’Shipping. Would you? Do you? Will you?
’Shipping. It’s no longer just for packages and cargo. In fact, I’m sure it’s been around as long as fiction has been written. To ’ship is to dream about / talk about / write about relationships between fictional characters who either appear in the same show/movie/book but do not (or may not yet) have a romantic relationship or who are from different stories but we’d like to see them together. And, from what I surmise from the research I did when writing Turnabout’s Fair Play, most of the online fanfic world is comprised of ’ship stories.For example: Penelope and Morgan in Criminal Minds, Emma and August (or Emma and Graham) in Once Upon a Time, Castle and Beckett from Castle, Sue and Jack from Sue Thomas: F.B.Eye, Jo and Laurie in Little Women, Dorothy and the Scarecrow in The Wizard of Oz, the Doctor and (name one of his sidekicks) from Dr. Who, and so on.
I personally ’ship all the time with characters in my favorite TV shows and movies. The first time Rosalee appeared on GRIMM, I wanted her and Monroe to get together. (They’re so popular now, they have their own ’ship portmanteau: Monrosalee. I also ’shipped Juliet and Sawyer in LOST long before they actually got together, and one of my biggest wishes for the series finale was to see them get back together. In fact, LOST generated many of these, including Charlie and Claire, Hurley and Libby, and Daniel and Charlotte.
I’ve done something similar to ’shipping with a few of my books, as well . . . from my desire to see certain secondary characters in shows/movies I watch step into the limelight and have their own romances. For example, part of the inspiration for George Laurence in Stand-In Groom came from my desire to see the character of Methos in the Highlander TV show have a happily ever after ending to his story arc. The entire Ransome trilogy came about because I fell in love with Lieutenant William Bush (as portrayed by the inimitable Paul McGann) in the last four Hornblower movies. I wasn’t actually ’shipping either of those characters—I wasn’t writing pure fanfic using existing characters; I was taking what I loved about each of those characters (and the actors portraying them) and making them into something of my own creation. But it started out as my figuring out what kind of heroine would be “good enough” for the characters of someone else’s creation I’d fallen “in love” with.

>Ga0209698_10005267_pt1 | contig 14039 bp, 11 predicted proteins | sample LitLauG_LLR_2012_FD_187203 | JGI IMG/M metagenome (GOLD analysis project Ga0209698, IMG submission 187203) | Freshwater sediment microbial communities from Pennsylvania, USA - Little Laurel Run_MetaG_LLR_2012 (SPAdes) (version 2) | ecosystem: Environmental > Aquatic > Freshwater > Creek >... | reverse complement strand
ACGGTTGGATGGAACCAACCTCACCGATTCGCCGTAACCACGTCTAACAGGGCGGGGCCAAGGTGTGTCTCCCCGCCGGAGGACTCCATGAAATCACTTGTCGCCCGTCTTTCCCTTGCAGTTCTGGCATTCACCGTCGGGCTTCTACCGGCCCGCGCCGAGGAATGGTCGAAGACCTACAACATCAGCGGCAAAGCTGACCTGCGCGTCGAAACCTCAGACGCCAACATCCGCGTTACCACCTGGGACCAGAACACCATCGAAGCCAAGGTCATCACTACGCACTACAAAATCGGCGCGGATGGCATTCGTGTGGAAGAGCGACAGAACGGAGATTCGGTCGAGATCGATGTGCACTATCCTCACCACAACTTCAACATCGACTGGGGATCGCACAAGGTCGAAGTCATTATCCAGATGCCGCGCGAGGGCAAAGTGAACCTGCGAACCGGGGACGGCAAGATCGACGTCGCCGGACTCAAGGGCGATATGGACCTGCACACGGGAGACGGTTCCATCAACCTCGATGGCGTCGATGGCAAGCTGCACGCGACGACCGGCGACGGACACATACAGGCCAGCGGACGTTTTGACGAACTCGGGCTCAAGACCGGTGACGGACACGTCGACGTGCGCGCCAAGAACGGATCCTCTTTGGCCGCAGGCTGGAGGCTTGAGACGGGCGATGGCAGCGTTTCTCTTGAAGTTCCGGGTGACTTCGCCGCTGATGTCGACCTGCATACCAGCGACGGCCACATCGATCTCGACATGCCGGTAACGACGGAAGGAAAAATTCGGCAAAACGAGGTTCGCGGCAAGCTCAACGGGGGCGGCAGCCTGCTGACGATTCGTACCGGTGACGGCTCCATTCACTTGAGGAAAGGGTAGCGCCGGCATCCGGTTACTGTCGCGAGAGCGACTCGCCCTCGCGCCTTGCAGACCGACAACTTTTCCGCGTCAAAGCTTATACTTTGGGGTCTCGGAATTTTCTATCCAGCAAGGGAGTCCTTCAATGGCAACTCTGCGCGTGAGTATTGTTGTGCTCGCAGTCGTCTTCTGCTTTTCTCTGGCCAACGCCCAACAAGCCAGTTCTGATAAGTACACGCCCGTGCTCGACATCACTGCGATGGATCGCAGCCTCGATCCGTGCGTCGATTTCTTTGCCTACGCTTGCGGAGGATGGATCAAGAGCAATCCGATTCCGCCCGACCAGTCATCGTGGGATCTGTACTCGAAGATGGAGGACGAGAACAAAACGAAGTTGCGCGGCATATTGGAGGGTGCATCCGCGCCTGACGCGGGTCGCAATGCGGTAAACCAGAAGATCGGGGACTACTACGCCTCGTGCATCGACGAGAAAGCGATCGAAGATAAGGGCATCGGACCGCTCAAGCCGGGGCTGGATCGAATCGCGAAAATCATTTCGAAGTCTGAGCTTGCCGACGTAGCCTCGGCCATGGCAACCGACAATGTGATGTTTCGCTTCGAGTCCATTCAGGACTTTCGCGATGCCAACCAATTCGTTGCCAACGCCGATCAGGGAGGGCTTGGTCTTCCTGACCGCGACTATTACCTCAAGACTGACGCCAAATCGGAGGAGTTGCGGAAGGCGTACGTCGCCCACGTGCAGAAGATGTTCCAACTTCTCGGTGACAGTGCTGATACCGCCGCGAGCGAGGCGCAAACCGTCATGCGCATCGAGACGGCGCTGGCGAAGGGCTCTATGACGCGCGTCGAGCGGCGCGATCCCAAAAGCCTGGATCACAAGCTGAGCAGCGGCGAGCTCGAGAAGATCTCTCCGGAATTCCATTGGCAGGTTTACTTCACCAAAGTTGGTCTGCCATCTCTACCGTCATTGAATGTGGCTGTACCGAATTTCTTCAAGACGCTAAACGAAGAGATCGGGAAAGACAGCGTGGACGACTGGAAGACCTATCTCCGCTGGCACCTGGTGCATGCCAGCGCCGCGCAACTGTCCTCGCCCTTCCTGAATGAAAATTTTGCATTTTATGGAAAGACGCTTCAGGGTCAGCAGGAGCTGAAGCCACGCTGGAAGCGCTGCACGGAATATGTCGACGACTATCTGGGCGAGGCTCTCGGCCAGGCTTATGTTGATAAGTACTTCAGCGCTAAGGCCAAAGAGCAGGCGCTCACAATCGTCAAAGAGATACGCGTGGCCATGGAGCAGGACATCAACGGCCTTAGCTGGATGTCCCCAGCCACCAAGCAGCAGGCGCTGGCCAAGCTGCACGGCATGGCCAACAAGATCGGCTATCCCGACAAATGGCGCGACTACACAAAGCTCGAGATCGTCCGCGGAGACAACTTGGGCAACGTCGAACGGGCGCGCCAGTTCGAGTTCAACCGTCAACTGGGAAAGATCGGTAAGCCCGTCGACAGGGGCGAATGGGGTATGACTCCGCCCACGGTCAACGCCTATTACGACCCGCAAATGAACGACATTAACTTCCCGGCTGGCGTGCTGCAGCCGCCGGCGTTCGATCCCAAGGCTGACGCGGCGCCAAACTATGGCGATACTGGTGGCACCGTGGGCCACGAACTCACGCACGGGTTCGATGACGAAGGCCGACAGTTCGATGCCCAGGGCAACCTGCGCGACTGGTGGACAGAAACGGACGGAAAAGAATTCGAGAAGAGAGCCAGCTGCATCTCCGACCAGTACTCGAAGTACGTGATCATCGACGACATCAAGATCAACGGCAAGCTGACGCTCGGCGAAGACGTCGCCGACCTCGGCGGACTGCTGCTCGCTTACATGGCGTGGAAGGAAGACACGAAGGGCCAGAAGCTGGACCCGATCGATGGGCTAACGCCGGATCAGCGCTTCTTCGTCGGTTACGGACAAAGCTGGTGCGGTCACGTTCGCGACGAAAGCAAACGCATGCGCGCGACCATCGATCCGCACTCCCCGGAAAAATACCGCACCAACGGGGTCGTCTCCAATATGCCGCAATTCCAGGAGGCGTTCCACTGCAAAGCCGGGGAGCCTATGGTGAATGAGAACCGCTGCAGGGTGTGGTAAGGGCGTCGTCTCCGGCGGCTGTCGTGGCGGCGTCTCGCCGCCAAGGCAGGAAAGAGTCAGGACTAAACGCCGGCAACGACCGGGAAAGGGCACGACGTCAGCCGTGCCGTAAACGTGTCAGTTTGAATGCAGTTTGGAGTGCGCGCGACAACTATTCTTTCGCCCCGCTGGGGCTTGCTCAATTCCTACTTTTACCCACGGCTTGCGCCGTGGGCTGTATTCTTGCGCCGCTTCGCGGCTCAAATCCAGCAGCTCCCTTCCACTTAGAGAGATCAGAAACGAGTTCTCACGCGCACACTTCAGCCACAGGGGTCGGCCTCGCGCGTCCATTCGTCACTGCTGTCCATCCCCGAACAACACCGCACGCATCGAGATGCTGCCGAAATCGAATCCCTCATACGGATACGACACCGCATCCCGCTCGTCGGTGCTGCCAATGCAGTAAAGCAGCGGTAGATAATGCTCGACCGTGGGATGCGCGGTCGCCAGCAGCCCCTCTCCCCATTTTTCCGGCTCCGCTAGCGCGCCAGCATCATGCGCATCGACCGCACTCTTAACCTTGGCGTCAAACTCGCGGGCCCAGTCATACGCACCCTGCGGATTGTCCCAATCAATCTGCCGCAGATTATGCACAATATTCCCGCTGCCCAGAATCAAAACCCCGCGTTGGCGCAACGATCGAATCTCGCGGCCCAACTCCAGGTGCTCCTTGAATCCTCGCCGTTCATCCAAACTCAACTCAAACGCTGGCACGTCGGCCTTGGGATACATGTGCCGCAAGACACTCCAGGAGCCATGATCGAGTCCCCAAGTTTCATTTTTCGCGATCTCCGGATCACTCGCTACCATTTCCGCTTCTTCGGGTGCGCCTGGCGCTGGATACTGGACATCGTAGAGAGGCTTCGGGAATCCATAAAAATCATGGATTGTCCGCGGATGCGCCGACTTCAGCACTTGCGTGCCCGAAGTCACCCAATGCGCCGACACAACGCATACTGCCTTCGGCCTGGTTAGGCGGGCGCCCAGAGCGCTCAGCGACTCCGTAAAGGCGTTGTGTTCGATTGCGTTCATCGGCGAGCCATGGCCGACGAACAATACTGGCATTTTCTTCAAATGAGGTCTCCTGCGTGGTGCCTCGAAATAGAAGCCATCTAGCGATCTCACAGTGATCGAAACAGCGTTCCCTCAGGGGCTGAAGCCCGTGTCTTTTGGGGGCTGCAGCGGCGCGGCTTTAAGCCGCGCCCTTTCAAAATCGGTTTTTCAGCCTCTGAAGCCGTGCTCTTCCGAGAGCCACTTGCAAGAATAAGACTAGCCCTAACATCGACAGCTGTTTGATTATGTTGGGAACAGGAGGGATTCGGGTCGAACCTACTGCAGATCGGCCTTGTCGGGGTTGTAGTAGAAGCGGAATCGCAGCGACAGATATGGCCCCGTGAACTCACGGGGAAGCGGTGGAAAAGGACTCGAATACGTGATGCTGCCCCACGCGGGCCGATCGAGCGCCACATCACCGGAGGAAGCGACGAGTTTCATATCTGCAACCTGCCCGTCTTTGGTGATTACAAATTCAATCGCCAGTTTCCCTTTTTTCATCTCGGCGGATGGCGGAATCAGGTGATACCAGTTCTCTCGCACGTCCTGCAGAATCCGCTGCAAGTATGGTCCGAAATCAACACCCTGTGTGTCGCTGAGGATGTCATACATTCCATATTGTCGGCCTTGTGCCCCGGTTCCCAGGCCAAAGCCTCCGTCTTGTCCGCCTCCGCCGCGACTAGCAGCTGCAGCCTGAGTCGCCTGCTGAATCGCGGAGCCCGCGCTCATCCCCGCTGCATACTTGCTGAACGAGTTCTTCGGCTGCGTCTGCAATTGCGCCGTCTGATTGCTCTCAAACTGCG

Recently, I posted this on my Facebook Page:
I’m currently reading Wives and Daughters (Elizabeth Gaskell). And I pulled it up on Netflix last night and watched the first part (as always, Andrew Davies did a masterful job of bringing the author’s original words to the screenplay). And a thought struck me. I like Lady Harriet (played by Rosamund Pike) in W&D. And I love Mortimer Lightwood (played by Dominic Mafham) in Our Mutual Friend. I think I’m starting to ’ship the two of them. Maybe I’ll just have to write something to bring these two characters together!
Will I ever write it? In my own round-about way, I might—as those two characters could serve as the templates on which I build characters (and a storyline) of my very own.
Do you ’ship? What are some of your favorite characters to ’ship? Would you ever (or do you) write ’ship fanfic? Would/do you read ’ship fanfic?